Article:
The concept of 'saving face' is extremely important in Asian culture, and something that many Caucasians fail to understand. In Asian culture, it is of the utmost importance that the person do the right thing for the family, which may not be what that person wants. It's a constant source of intergenerational conflict, which means that there can be an endless stream of movies spotlighting this. The Joy Luck Club is probably the most memorable example. Face takes a new twist on this subject by looking at two generations of one family, and how the expectations of what they should do conflict with their actions, and two very different ways of handling it.

Face takes place in two time periods in Queens, the 1970s and the 1990s. In the 70s, Kim Liu (Bai Ling, Sky Captain and the World of Tomorrow, She Hate Me) is a young girl trying to live up to her mother's (Kieu Chinh, Green Dragon, What's Cooking?) expectations. Kim's boyfriend Willie (Ken Leung, Red Dragon, Vanilla Sky) does not meet up to them. Yes, he's going to be a lawyer, but he has to borrow his money to attend law school and is much too Americanized. Kim's life changes forever when Daniel (Will Yun Lee, Torque, Die Another Day) rapes her and leaves her pregnant. Mrs. Liu and Daniel's mom essentially force the two to marry, since that is the proper thing to do. Both Kim and Daniel are opposed to this, and shortly after the birth of Genie, Kim leaves her newborn daughter with her mom and escapes to New York.

In the 1990s, Genie (Kristy Wu, Drive Me Crazy, What's Cooking?) is nearing full out rebellion with her grandmother. She wants to dress more risque, and is, to the horror of her grandmother, dating a black man (Treach, Empire, Love and a Bullet). Genie is not happy to hear that Kim is returning for her graduation. Apparently, Kim has not made any effort to be a mother. Genie has no desire to see Kim, and when she does arrive, is pretty resentful. Her absence has been a large part of Genie's life. What they do not realize is that they had similar situations growing up. Each was trying to assert her independence, and ran straight into cultural expectations. Face is an expansion of a short film by Bertha Bay-Sa Pan (Sluggers). She directed and co-wrote this version with Oren Moverman (Jesus' Son), and it does feel stretched a bit thin at times.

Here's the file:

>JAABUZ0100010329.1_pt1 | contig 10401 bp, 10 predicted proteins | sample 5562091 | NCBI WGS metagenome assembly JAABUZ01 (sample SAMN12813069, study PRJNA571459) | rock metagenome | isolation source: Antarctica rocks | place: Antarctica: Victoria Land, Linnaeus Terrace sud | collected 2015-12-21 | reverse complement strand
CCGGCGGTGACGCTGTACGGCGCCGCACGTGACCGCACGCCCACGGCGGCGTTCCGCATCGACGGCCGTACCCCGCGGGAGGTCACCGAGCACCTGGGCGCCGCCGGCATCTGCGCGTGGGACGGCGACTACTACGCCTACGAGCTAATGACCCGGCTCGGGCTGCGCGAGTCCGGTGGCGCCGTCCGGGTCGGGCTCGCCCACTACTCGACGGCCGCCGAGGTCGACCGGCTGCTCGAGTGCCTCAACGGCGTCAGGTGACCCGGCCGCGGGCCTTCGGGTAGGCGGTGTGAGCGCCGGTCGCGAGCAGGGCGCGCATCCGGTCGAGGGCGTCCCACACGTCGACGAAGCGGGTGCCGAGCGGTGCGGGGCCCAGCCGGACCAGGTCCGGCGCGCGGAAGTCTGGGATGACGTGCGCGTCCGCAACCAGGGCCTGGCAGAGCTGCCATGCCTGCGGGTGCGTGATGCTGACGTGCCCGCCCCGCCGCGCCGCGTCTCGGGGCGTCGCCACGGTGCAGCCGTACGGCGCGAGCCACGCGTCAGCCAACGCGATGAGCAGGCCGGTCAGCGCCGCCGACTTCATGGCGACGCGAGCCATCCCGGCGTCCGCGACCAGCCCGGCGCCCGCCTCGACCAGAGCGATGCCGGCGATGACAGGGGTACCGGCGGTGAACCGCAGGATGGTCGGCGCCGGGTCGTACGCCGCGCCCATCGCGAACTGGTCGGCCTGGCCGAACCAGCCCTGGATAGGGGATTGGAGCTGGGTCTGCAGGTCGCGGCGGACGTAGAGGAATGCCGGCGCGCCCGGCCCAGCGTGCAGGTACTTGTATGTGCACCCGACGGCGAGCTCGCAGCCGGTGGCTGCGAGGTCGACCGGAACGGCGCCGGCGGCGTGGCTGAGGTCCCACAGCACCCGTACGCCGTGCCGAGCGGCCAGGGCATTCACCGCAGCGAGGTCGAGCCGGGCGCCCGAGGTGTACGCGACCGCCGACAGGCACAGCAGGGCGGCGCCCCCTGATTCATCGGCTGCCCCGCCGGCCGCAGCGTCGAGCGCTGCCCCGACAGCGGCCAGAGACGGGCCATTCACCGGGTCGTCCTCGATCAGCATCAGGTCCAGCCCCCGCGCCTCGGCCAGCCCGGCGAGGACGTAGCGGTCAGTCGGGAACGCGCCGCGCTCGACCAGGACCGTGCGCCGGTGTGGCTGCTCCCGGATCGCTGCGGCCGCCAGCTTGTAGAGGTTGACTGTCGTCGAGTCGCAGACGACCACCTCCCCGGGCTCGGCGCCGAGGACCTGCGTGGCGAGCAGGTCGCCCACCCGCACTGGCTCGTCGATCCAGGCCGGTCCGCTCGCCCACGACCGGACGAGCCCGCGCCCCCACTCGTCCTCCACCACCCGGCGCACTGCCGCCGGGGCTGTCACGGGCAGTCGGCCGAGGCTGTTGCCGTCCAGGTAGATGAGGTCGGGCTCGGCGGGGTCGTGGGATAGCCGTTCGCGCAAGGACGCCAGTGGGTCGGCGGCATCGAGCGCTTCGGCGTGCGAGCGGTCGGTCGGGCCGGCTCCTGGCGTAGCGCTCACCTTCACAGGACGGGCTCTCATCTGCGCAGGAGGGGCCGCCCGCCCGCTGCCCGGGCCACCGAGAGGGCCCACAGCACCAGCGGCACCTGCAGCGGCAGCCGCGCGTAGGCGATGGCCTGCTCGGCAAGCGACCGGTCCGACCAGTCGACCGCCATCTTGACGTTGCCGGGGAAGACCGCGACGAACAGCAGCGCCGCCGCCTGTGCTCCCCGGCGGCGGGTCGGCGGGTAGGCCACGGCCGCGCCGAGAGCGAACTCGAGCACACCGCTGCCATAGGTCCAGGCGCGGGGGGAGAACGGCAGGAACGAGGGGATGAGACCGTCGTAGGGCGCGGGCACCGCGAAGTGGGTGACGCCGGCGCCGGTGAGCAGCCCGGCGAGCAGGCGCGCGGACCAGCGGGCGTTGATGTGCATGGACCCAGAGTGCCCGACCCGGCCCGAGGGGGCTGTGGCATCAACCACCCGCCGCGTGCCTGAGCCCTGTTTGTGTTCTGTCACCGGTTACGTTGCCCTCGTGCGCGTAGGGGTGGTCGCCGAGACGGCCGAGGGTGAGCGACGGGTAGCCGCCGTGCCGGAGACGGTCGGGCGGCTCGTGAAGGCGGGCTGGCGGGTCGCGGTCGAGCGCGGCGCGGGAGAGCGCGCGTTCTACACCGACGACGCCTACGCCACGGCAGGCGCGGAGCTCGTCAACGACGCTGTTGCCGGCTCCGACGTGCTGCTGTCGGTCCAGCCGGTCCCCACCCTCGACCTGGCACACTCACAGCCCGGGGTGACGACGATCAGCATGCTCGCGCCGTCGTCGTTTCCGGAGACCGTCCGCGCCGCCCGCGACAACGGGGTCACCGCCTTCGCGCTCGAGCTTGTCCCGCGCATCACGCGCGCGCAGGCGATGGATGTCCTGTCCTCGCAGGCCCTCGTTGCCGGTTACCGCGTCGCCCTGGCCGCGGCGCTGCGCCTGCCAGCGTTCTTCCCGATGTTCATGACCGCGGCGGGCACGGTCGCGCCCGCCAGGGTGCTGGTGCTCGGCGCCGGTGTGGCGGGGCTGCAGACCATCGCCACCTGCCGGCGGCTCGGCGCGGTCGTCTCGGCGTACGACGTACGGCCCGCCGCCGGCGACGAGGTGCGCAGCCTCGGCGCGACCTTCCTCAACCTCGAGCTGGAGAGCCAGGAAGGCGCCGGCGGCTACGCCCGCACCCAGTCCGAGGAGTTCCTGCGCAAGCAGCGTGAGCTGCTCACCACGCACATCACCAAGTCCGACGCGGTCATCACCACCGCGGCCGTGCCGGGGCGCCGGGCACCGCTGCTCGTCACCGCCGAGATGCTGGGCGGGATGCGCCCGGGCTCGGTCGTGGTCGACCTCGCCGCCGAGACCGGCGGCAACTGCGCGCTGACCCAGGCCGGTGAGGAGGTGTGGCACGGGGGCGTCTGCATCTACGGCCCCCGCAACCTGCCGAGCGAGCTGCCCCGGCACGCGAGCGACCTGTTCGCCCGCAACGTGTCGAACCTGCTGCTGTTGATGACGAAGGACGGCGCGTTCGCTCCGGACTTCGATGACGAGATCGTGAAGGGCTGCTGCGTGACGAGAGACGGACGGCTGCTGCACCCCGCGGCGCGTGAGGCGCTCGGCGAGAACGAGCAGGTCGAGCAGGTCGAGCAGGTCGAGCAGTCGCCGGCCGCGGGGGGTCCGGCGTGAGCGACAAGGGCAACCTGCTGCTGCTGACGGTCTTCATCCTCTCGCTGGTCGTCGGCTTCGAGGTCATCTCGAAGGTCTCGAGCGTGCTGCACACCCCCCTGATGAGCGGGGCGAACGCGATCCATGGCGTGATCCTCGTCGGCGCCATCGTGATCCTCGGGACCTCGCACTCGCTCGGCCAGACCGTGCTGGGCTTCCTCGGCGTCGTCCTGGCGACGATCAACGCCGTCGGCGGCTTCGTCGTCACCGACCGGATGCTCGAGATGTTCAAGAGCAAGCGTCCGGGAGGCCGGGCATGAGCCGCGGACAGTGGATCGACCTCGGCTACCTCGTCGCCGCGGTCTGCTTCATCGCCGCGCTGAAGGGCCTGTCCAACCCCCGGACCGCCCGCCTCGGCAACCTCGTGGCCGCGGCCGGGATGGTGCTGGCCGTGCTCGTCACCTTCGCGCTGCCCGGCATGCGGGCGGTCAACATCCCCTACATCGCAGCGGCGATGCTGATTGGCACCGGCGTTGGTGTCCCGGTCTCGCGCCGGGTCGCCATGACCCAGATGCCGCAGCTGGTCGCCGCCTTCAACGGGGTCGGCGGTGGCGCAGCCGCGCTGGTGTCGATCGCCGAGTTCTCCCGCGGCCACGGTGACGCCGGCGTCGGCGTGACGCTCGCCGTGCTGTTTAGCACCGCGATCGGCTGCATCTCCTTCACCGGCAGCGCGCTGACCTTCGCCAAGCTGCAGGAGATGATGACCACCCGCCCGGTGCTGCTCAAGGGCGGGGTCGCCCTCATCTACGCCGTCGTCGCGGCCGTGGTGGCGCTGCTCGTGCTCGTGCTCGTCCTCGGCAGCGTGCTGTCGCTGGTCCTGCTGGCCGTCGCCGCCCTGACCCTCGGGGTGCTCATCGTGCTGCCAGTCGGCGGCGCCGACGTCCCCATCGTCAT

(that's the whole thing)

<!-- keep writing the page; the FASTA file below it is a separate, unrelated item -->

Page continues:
The emotions do run high, but the characterizations are a little too stereotypical. Kim is initially the good Chinese girl with the good Chinese boyfriend. Mrs. Liu is a stereotypical overly protective grandmother, and Genie's rebellion seems a little too contrived. However, the acting and story is in earnest, and Treach comes off surprisingly well. Both Kim and Genie are living under the weight of enormous expectations, Genie even more so because she does not want to turn out like her mother. Ling does very well in the present, as a mother who is coming to terms with the mistakes in her life. There is a deep sense of melancholy and regret, compounded by the fact that the daughter she left behind wants nothing to do with her. She does not fare as well in the flashback sequences, mainly because she does not look like she's around twenty. Wu has some really nice rapport with Chinh (they were granddaughter/grandmother in What's Cooking?). Genie loves and cares for her grandmother, yet feels stifled by Mrs. Liu's desires for her. The dual nature of the film shows the different ways each woman approaches her problem, but leaves a big gaping hole in the intervening years.

Mongoose Rates It: Okay.
1 hour, 29 minutes, Not Rated but contains language and some mature situations, an R or possibly a PG-13.

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